by Meghan McCarthy McPhaul
FRANCONIA, N.H. – It is a question I face each year as March winds into April: when to take down the bird feeder. Our avian feeding station is basic: a single run-of-the-mill hopper, which I fill with a local mix of seed that seems to keep the winter flocks of chickadees and nuthatches happy. Occasionally, a blue jay or two drops by. Sometimes a few crows or a couple of turkeys linger below the feeder, cleaning up whatever has fallen to the ground.
It’s always tempting to leave the feeder up just a bit longer, especially during this time of year when migratory birds are making their way back north. If the seed is there, perhaps those birds, still in their winter plumage, will pause in their travels. But as those birds move north, the bears who have spent the colder season hunkered down in the local woods are also emerging. And they are hungry.
“Spring is one of the leanest times for food,” said Andrew Timmins, Game Programs supervisor and acting Bear Project leader for the New Hampshire Fish & Game Department. “If the previous fall had a good beechnut or acorn crop, the bears feed on leftover hard mast once the snow has melted. But we had essentially none of that last fall, so the bears will be waiting for green vegetation to emerge.”
In the meantime – before the grasses green up and the new leaves form on poplar and white ash – bears will be searching for other food sources. And when humans provide those food sources, even inadvertently, that leads to trouble. That trouble usually ends badly for the bear. You’ve likely heard the saying, “A fed bear is a dead bear,” and there’s a sad truth in that: bears that become habituated to sourcing their food from the human environment generally end up being killed, either by collisions with cars as the bears try to access human neighborhoods, by property owners who choose to shoot a bear rather than remove or protect the attractant, or by Fish & Game officials left with little choice.
“Once a bear starts breaking into houses or vehicles, it’s a pretty solid line in the sand. We can’t allow that behavior,” said Timmins. “But there’s a lot we can do to prevent that.”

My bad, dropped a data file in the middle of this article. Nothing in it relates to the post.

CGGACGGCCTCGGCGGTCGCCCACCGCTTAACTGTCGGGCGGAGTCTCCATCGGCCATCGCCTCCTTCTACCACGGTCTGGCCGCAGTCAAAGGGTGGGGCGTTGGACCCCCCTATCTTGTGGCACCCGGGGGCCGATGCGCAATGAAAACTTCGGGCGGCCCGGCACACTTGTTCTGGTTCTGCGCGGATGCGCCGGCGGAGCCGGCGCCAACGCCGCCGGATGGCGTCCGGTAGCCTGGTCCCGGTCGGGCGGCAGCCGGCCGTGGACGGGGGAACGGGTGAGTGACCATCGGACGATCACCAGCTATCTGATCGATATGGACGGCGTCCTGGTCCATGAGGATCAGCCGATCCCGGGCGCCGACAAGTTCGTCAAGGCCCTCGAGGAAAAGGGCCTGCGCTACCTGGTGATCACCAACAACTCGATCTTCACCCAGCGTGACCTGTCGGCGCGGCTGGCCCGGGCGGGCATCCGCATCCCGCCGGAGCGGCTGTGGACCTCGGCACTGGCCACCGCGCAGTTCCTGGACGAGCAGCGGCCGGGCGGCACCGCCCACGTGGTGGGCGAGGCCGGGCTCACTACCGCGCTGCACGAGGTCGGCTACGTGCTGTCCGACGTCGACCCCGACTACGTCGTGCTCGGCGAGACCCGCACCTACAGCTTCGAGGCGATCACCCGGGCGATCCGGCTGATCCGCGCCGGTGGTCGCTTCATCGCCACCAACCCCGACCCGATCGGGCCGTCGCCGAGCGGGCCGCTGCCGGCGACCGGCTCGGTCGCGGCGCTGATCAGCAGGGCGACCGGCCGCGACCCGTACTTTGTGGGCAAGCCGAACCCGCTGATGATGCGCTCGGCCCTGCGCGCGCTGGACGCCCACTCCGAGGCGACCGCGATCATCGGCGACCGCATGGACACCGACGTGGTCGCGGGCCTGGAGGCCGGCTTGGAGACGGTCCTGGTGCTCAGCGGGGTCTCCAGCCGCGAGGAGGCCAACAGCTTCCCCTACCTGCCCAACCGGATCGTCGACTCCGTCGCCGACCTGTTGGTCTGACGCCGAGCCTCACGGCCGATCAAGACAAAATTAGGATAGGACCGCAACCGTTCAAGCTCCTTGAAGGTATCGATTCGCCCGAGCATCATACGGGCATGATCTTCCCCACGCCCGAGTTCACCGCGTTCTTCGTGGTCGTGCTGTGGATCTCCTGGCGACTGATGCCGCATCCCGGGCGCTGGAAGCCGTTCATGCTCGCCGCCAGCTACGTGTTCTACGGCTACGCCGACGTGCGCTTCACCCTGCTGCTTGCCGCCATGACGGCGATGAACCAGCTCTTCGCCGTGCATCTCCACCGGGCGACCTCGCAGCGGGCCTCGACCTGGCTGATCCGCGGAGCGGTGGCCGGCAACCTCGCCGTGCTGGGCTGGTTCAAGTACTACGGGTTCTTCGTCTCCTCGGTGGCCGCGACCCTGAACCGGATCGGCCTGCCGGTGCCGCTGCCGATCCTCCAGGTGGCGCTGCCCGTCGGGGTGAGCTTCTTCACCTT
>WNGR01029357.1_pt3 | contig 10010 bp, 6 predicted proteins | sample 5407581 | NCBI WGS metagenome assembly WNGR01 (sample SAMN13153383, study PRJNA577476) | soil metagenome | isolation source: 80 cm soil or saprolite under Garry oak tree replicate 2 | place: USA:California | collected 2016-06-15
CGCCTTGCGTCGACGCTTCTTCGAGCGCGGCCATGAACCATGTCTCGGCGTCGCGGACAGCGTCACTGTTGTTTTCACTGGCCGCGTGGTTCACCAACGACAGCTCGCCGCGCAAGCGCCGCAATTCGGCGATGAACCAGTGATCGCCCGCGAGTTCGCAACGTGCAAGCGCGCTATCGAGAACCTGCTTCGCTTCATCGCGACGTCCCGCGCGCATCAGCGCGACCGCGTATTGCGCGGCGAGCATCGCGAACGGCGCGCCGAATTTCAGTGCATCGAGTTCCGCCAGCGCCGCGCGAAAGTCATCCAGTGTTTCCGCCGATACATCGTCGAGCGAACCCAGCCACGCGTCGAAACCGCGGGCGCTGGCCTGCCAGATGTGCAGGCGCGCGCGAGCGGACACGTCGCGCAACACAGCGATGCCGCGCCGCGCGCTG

He names three main factors driving bear-human conflicts: unsecured garbage, bird feeders, and unprotected chickens. Humans can, Timmins noted, address or correct each of these. Garbage should be secured in a garage or outbuilding or the basement if that’s the only option. Dumpsters should have locking metal tops to keep bears out. To control odors, add an old towel doused with ammonia to garbage receptacles. Pet food should also be secured, and barbecue grills cleaned regularly.
The best way to protect chickens is to keep them inside an electrified fence set at 4,000 to 5,000 volts. (And, for the record, bears aren’t the only wildlife that will readily dine on unprotected poultry; bobcats, foxes, coyotes, raccoons, skunks, weasels and others also get into chicken enclosures.) Fish & Game offers short term loans of electric fencing to homeowners – both to demonstrate its effectiveness and to allow people time to purchase their own fencing.
Among the simplest means of avoiding bear-human conflict is simply bringing in the bird feeders. For good. Until next winter.
“Feeding birds during the day and taking the feeder in at night never works,” said Timmins. “Bears will just figure out when it’s available and will start coming during the day. It’s also impossible to clean up all the spilled seed underneath that feeder; there will be enough remnants on the ground to attract a bear.”
Timmins encourages people to pack up their feeders by March 15 in the southern part of the state and April 1 farther north. I resisted the urge to buy one more package of bird seed and took my feeder down last week. While I’ll miss watching the birds gather to eat right outside my window, I know they’ll find wild food to sustain them – just, I hope, as the bears will this spring.
[Meghan McCarthy McPhaul is the associate editor for Northern Woodlands. Illustration by Adelaide Murphy Tyrol.]